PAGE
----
Can 3D printing trigger the next industrial revolution?
Three-dimensional printing has the potential to trigger the next industrial revolution. If the findings of Reuters analyst James Shaft are taken into consideration, 3D printing, also known as additive manufacturing, can be the sole reason for the demise of assembly line and supply chain manufacturing in years to come.
How 3D printing works?
3D printing, as we all know, is a process in which highly customizable objects are literally sprayed to existence by an object that is very much similar to a normal ink jet printer. Its first stage is a computer assistive design that is followed by its production via the 3D printer. It’s a technique by which a product is developed additively, by adding one layer over the other. This is totally different from subtractive manufacturing that requires tools specific to the type of output desired.
How can it impact the world economy?
With 3D printing, production is not required to be done in factories; it also requires much less labor, so the economies of scale don’t really come into picture. It also has the capacity of upsetting, so to speak, the global supply chain as the elements required to make it work have no relevance in 3D printing. With 3D printers at the helm, emphasis is on research and innovation. All in all, it is fair to say that 3D printing has all the ingredients of turning the way global economy functions on its head.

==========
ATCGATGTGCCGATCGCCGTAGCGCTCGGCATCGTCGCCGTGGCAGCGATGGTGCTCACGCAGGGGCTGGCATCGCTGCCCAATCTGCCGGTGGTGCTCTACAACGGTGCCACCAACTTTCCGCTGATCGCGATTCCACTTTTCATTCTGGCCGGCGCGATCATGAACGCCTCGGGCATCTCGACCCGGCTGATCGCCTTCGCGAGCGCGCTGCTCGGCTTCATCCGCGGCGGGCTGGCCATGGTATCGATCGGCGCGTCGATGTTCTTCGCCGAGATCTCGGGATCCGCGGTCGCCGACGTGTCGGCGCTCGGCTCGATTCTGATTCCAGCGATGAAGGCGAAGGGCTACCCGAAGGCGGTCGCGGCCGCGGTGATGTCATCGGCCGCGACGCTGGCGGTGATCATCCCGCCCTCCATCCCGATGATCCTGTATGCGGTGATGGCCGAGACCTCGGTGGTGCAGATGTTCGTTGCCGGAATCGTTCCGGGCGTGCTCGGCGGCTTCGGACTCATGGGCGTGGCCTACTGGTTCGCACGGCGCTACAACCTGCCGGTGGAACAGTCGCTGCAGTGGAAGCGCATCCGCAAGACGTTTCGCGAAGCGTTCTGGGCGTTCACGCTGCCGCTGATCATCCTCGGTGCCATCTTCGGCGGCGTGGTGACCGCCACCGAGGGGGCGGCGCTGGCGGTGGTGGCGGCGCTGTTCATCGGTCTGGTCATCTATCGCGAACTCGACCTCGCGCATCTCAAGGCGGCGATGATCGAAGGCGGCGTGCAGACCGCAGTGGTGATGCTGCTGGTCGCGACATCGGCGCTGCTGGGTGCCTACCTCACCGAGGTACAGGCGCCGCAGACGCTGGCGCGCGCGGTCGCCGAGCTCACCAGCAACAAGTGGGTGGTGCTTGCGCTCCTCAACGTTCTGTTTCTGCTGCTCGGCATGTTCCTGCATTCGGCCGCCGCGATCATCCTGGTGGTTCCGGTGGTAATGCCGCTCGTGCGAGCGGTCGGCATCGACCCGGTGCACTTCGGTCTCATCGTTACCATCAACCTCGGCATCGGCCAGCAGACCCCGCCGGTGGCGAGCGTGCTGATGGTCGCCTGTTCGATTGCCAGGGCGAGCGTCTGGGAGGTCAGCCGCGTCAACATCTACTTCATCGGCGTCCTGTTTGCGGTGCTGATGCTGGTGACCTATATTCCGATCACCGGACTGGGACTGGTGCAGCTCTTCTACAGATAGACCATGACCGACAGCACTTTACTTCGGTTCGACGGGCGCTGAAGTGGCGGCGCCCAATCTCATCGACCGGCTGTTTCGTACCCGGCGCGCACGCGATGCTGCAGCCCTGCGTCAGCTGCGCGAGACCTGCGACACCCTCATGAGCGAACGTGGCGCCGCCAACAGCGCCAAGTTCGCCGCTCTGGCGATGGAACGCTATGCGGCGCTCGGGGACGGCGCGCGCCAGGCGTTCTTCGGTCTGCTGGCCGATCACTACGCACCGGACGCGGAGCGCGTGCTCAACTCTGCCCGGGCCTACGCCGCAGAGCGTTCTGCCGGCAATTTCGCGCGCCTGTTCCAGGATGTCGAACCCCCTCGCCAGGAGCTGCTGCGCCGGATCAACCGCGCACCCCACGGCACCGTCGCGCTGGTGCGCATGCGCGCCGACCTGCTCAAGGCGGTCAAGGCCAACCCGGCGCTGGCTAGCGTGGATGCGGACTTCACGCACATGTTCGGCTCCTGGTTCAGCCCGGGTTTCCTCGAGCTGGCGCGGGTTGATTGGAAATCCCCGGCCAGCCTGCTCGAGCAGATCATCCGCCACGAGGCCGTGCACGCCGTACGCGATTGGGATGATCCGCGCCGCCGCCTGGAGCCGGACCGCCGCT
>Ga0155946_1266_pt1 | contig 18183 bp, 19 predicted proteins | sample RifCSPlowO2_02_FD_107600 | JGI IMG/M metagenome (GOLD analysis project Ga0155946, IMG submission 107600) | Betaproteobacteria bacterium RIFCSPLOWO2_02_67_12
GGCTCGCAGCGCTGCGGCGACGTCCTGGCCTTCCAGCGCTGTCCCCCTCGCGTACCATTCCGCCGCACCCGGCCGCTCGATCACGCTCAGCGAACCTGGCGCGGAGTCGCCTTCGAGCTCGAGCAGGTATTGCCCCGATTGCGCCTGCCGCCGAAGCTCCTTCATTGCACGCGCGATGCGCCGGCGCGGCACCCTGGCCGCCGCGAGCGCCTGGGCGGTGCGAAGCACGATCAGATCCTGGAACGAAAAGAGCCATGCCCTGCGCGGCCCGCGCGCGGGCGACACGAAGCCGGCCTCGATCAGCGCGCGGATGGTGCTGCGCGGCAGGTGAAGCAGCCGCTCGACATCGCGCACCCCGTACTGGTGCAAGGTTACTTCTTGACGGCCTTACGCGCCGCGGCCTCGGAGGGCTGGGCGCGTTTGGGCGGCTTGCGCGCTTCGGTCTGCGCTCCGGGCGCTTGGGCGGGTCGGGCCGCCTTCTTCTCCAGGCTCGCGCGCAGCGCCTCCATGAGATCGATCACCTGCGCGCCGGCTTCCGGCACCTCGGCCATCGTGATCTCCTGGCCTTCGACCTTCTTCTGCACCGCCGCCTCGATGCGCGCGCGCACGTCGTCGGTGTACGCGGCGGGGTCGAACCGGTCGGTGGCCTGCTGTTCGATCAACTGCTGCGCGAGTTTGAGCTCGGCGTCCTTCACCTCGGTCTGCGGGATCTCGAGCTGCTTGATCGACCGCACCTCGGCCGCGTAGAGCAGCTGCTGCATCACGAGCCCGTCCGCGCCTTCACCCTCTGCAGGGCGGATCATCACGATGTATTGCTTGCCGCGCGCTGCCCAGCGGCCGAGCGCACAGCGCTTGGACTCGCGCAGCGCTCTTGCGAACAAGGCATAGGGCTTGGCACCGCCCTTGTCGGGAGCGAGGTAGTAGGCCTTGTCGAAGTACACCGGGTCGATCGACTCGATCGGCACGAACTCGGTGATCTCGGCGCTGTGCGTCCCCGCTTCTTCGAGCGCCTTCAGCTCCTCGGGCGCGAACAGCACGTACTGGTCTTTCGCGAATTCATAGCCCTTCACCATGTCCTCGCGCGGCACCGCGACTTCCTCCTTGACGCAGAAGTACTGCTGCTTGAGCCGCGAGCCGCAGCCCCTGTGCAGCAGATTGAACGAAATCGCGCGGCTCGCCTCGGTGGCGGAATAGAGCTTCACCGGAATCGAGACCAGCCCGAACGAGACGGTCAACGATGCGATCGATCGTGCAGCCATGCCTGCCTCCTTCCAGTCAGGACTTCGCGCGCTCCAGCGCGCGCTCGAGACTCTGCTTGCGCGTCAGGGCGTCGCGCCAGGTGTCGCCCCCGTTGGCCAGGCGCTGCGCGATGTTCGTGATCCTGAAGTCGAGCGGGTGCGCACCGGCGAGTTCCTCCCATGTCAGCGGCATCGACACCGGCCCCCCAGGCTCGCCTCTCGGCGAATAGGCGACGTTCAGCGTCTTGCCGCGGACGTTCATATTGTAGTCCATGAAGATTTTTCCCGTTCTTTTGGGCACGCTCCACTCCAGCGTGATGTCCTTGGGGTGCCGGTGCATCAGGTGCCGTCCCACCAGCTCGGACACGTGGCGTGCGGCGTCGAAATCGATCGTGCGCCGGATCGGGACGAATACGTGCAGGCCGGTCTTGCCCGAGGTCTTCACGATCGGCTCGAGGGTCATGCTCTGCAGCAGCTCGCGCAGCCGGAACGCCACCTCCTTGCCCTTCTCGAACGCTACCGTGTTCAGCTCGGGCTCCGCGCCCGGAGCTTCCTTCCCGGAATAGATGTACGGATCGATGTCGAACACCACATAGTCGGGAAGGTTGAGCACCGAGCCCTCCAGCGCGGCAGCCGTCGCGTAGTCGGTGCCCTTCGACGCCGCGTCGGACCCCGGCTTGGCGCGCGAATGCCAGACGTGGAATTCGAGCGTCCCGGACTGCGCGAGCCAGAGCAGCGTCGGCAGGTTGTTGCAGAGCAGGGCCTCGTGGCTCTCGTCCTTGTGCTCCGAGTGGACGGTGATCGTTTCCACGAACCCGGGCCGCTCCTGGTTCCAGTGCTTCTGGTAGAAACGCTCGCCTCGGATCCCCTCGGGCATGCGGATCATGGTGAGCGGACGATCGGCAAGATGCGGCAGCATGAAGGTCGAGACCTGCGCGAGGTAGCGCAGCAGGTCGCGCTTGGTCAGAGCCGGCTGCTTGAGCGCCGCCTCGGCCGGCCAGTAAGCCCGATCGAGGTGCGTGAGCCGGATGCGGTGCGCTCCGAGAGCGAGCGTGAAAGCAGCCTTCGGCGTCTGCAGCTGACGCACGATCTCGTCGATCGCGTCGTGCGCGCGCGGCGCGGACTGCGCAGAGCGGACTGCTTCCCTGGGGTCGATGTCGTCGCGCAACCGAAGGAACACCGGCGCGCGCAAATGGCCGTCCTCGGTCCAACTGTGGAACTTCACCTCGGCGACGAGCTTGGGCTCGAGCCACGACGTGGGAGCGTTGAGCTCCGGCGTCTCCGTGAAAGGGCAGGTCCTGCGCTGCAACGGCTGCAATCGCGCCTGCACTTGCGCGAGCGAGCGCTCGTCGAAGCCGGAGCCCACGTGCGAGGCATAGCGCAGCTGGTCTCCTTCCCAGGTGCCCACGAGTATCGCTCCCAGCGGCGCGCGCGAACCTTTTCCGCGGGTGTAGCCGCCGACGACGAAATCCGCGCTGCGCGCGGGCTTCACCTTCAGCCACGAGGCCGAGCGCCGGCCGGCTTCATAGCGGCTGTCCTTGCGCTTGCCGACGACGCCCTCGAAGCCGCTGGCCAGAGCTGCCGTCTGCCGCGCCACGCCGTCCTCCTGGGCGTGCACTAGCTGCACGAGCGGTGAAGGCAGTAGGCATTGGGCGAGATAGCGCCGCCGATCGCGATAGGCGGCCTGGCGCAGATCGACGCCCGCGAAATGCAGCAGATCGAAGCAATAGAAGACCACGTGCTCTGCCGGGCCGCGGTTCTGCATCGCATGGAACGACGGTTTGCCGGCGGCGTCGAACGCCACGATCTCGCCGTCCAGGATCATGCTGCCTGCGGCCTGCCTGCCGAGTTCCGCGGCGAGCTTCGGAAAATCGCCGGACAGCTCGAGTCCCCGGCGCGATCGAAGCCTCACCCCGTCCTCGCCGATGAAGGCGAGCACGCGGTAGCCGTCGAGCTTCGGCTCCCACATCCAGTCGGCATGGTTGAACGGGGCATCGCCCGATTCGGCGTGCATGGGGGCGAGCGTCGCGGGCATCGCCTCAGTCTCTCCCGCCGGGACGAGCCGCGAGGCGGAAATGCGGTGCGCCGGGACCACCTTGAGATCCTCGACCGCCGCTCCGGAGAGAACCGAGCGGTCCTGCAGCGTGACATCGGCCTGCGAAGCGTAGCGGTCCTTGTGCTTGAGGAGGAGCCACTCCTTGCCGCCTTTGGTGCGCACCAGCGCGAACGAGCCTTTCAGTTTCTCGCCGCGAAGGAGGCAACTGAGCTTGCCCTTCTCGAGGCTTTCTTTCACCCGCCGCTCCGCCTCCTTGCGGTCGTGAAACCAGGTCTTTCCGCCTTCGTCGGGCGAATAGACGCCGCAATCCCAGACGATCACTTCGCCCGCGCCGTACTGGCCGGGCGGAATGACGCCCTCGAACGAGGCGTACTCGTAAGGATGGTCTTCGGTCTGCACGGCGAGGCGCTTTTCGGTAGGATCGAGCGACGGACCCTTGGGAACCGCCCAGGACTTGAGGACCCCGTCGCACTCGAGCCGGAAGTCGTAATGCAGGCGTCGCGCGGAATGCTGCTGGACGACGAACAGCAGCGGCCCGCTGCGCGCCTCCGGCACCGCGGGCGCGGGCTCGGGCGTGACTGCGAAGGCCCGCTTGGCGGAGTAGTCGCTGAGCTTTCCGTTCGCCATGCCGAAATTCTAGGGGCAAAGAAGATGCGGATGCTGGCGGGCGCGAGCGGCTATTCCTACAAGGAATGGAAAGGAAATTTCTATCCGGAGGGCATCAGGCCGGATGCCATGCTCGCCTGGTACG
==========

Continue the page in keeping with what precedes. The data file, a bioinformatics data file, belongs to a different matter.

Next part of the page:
Who will it impact?
Especially for countries such as the U.S., this may just prove to be a boon, since with 3D printing at the forefront, the country can afford to bring manufacturing back within its shores. On the contrary, countries such as Germany, Japan and most certainly China won’t like this shift to happen as their economies are based on monolithic manufacturing. The requirement to transfer manufacturing to places like Stuttgart or Shanghai after the development of the initial design in Los Angeles for consumers in Columbus will no longer be needed, simply because manufacturing happens right where the design is created.
Only time will tell whether 3D printing can trigger such a massive change in the world economic scene. However, cost, customization, and capital use advantage that it brings will surely work in its favor to let such a transition to happen.
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